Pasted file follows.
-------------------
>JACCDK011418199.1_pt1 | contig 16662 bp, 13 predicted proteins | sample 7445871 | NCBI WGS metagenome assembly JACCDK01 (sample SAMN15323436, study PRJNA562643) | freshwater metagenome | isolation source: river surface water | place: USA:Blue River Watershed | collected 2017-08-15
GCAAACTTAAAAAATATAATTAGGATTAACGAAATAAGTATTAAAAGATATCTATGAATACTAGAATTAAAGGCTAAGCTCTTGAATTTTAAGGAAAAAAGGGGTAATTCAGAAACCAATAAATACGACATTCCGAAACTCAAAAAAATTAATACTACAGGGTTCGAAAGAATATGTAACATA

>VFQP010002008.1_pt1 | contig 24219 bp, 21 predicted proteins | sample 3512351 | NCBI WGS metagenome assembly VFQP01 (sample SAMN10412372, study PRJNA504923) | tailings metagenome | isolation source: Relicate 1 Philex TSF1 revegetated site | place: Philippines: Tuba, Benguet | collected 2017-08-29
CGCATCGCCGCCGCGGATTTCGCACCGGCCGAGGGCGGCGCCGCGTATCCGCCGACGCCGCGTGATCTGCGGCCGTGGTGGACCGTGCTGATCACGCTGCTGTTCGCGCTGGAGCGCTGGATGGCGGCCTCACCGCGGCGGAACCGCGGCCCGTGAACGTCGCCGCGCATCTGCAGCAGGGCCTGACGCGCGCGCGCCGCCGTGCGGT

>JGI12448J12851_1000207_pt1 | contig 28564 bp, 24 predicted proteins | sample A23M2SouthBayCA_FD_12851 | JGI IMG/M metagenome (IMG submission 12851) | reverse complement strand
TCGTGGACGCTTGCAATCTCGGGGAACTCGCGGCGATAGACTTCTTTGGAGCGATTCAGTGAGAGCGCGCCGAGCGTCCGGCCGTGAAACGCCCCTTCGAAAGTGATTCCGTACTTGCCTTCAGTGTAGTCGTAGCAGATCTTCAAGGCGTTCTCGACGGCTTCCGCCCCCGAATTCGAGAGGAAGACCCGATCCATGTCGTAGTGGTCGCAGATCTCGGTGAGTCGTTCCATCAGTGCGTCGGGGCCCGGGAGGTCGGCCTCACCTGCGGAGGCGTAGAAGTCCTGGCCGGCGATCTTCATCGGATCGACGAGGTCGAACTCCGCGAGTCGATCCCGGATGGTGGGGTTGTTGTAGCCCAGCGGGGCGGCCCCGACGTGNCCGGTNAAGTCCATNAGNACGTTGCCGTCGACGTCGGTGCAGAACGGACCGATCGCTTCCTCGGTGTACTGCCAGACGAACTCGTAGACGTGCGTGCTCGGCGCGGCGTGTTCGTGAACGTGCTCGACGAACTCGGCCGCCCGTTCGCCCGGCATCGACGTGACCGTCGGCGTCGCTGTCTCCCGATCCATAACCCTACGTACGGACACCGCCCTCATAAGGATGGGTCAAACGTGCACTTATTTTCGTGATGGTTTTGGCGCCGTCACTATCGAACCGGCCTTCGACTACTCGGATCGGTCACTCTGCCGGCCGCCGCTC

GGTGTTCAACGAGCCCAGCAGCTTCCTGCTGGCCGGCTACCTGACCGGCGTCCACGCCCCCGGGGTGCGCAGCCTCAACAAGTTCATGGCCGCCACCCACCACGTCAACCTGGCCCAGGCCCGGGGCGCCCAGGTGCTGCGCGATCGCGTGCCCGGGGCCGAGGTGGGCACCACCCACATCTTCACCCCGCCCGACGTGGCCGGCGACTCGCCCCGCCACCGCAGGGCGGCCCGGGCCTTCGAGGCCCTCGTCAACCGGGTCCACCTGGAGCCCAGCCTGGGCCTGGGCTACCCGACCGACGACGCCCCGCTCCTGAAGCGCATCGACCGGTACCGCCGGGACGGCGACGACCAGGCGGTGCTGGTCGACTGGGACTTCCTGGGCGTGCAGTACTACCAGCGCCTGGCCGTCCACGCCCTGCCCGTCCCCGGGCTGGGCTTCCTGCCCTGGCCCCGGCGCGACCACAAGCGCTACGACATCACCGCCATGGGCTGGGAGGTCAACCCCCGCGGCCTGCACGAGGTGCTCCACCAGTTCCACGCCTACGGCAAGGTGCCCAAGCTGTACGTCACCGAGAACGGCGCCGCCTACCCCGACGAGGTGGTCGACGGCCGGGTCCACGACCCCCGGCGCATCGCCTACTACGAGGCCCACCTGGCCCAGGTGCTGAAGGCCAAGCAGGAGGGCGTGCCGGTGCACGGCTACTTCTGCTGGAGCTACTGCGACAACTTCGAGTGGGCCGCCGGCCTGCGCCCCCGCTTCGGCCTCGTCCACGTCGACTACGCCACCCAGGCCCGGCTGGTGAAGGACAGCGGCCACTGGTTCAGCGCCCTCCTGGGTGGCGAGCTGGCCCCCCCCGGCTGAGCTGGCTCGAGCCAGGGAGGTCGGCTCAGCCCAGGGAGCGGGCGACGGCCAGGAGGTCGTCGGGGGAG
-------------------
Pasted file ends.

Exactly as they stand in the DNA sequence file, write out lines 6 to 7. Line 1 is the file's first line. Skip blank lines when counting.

TCGTGGACGCTTGCAATCTCGGGGAACTCGCGGCGATAGACTTCTTTGGAGCGATTCAGTGAGAGCGCGCCGAGCGTCCGGCCGTGAAACGCCCCTTCGAAAGTGATTCCGTACTTGCCTTCAGTGTAGTCGTAGCAGATCTTCAAGGCGTTCTCGACGGCTTCCGCCCCCGAATTCGAGAGGAAGACCCGATCCATGTCGTAGTGGTCGCAGATCTCGGTGAGTCGTTCCATCAGTGCGTCGGGGCCCGGGAGGTCGGCCTCACCTGCGGAGGCGTAGAAGTCCTGGCCGGCGATCTTCATCGGATCGACGAGGTCGAACTCCGCGAGTCGATCCCGGATGGTGGGGTTGTTGTAGCCCAGCGGGGCGGCCCCGACGTGNCCGGTNAAGTCCATNAGNACGTTGCCGTCGACGTCGGTGCAGAACGGACCGATCGCTTCCTCGGTGTACTGCCAGACGAACTCGTAGACGTGCGTGCTCGGCGCGGCGTGTTCGTGAACGTGCTCGACGAACTCGGCCGCCCGTTCGCCCGGCATCGACGTGACCGTCGGCGTCGCTGTCTCCCGATCCATAACCCTACGTACGGACACCGCCCTCATAAGGATGGGTCAAACGTGCACTTATTTTCGTGATGGTTTTGGCGCCGTCACTATCGAACCGGCCTTCGACTACTCGGATCGGTCACTCTGCCGGCCGCCGCTC

GGTGTTCAACGAGCCCAGCAGCTTCCTGCTGGCCGGCTACCTGACCGGCGTCCACGCCCCCGGGGTGCGCAGCCTCAACAAGTTCATGGCCGCCACCCACCACGTCAACCTGGCCCAGGCCCGGGGCGCCCAGGTGCTGCGCGATCGCGTGCCCGGGGCCGAGGTGGGCACCACCCACATCTTCACCCCGCCCGACGTGGCCGGCGACTCGCCCCGCCACCGCAGGGCGGCCCGGGCCTTCGAGGCCCTCGTCAACCGGGTCCACCTGGAGCCCAGCCTGGGCCTGGGCTACCCGACCGACGACGCCCCGCTCCTGAAGCGCATCGACCGGTACCGCCGGGACGGCGACGACCAGGCGGTGCTGGTCGACTGGGACTTCCTGGGCGTGCAGTACTACCAGCGCCTGGCCGTCCACGCCCTGCCCGTCCCCGGGCTGGGCTTCCTGCCCTGGCCCCGGCGCGACCACAAGCGCTACGACATCACCGCCATGGGCTGGGAGGTCAACCCCCGCGGCCTGCACGAGGTGCTCCACCAGTTCCACGCCTACGGCAAGGTGCCCAAGCTGTACGTCACCGAGAACGGCGCCGCCTACCCCGACGAGGTGGTCGACGGCCGGGTCCACGACCCCCGGCGCATCGCCTACTACGAGGCCCACCTGGCCCAGGTGCTGAAGGCCAAGCAGGAGGGCGTGCCGGTGCACGGCTACTTCTGCTGGAGCTACTGCGACAACTTCGAGTGGGCCGCCGGCCTGCGCCCCCGCTTCGGCCTCGTCCACGTCGACTACGCCACCCAGGCCCGGCTGGTGAAGGACAGCGGCCACTGGTTCAGCGCCCTCCTGGGTGGCGAGCTGGCCCCCCCCGGCTGAGCTGGCTCGAGCCAGGGAGGTCGGCTCAGCCCAGGGAGCGGGCGACGGCCAGGAGGTCGTCGGGGGAG